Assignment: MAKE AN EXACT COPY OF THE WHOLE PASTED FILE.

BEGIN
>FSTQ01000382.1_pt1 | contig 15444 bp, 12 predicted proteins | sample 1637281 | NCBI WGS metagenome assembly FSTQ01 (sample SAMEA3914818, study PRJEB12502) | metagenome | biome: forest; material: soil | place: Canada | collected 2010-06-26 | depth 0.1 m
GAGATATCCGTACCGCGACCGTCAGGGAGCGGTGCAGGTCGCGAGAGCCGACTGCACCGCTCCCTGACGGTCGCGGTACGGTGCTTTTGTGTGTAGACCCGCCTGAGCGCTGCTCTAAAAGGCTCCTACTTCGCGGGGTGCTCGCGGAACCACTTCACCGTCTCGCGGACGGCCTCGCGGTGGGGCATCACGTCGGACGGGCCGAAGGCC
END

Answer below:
>FSTQ01000382.1_pt1 | contig 15444 bp, 12 predicted proteins | sample 1637281 | NCBI WGS metagenome assembly FSTQ01 (sample SAMEA3914818, study PRJEB12502) | metagenome | biome: forest; material: soil | place: Canada | collected 2010-06-26 | depth 0.1 m
GAGATATCCGTACCGCGACCGTCAGGGAGCGGTGCAGGTCGCGAGAGCCGACTGCACCGCTCCCTGACGGTCGCGGTACGGTGCTTTTGTGTGTAGACCCGCCTGAGCGCTGCTCTAAAAGGCTCCTACTTCGCGGGGTGCTCGCGGAACCACTTCACCGTCTCGCGGACGGCCTCGCGGTGGGGCATCACGTCGGACGGGCCGAAGGCC